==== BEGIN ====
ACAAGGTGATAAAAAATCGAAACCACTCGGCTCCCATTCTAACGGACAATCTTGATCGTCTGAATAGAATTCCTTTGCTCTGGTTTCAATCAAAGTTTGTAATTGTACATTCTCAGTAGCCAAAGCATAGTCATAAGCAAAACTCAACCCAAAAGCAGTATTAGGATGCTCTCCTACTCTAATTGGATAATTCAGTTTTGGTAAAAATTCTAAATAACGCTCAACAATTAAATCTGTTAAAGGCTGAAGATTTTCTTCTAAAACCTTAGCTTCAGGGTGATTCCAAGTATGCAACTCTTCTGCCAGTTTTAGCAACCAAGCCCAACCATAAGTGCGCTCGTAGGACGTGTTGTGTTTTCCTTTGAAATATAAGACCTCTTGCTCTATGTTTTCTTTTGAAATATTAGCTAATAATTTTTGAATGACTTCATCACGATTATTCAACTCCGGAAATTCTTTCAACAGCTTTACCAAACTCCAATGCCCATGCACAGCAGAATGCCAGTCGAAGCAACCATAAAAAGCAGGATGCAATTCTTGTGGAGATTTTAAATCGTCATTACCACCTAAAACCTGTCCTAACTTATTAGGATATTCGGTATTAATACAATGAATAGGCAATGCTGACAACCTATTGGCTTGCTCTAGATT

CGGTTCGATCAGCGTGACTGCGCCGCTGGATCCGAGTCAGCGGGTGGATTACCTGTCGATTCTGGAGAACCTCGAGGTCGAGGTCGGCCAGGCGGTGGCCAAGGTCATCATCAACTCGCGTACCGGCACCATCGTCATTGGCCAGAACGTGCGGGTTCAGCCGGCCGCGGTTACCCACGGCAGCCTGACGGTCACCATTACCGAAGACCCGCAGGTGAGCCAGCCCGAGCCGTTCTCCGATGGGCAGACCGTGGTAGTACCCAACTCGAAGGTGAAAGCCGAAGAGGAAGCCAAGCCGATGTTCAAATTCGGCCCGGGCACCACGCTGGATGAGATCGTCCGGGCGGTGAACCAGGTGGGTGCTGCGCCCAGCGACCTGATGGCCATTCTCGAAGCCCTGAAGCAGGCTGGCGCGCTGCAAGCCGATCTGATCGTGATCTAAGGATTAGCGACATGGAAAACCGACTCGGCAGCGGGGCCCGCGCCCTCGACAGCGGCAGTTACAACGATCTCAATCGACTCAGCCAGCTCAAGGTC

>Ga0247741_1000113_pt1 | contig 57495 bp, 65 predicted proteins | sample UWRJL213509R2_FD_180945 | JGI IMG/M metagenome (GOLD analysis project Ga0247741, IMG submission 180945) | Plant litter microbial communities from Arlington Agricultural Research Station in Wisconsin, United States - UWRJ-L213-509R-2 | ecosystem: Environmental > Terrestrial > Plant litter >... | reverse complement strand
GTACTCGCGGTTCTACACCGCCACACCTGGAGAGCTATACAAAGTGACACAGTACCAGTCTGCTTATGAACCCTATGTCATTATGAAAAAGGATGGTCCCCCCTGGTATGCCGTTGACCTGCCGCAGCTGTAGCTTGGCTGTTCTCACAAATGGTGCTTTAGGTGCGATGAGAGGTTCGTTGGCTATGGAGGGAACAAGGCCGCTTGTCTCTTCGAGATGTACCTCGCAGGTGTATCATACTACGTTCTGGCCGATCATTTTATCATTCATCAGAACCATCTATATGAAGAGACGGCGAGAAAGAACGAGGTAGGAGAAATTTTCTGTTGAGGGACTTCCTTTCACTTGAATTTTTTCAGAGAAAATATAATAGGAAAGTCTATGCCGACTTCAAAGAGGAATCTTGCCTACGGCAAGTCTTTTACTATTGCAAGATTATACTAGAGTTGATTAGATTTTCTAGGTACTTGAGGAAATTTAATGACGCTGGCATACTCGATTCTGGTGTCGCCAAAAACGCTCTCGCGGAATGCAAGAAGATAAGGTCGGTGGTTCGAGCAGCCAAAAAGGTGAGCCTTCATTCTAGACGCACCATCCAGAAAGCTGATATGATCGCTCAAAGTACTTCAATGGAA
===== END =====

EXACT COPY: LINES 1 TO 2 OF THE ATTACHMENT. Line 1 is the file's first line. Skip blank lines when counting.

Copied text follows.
ACAAGGTGATAAAAAATCGAAACCACTCGGCTCCCATTCTAACGGACAATCTTGATCGTCTGAATAGAATTCCTTTGCTCTGGTTTCAATCAAAGTTTGTAATTGTACATTCTCAGTAGCCAAAGCATAGTCATAAGCAAAACTCAACCCAAAAGCAGTATTAGGATGCTCTCCTACTCTAATTGGATAATTCAGTTTTGGTAAAAATTCTAAATAACGCTCAACAATTAAATCTGTTAAAGGCTGAAGATTTTCTTCTAAAACCTTAGCTTCAGGGTGATTCCAAGTATGCAACTCTTCTGCCAGTTTTAGCAACCAAGCCCAACCATAAGTGCGCTCGTAGGACGTGTTGTGTTTTCCTTTGAAATATAAGACCTCTTGCTCTATGTTTTCTTTTGAAATATTAGCTAATAATTTTTGAATGACTTCATCACGATTATTCAACTCCGGAAATTCTTTCAACAGCTTTACCAAACTCCAATGCCCATGCACAGCAGAATGCCAGTCGAAGCAACCATAAAAAGCAGGATGCAATTCTTGTGGAGATTTTAAATCGTCATTACCACCTAAAACCTGTCCTAACTTATTAGGATATTCGGTATTAATACAATGAATAGGCAATGCTGACAACCTATTGGCTTGCTCTAGATT

CGGTTCGATCAGCGTGACTGCGCCGCTGGATCCGAGTCAGCGGGTGGATTACCTGTCGATTCTGGAGAACCTCGAGGTCGAGGTCGGCCAGGCGGTGGCCAAGGTCATCATCAACTCGCGTACCGGCACCATCGTCATTGGCCAGAACGTGCGGGTTCAGCCGGCCGCGGTTACCCACGGCAGCCTGACGGTCACCATTACCGAAGACCCGCAGGTGAGCCAGCCCGAGCCGTTCTCCGATGGGCAGACCGTGGTAGTACCCAACTCGAAGGTGAAAGCCGAAGAGGAAGCCAAGCCGATGTTCAAATTCGGCCCGGGCACCACGCTGGATGAGATCGTCCGGGCGGTGAACCAGGTGGGTGCTGCGCCCAGCGACCTGATGGCCATTCTCGAAGCCCTGAAGCAGGCTGGCGCGCTGCAAGCCGATCTGATCGTGATCTAAGGATTAGCGACATGGAAAACCGACTCGGCAGCGGGGCCCGCGCCCTCGACAGCGGCAGTTACAACGATCTCAATCGACTCAGCCAGCTCAAGGTC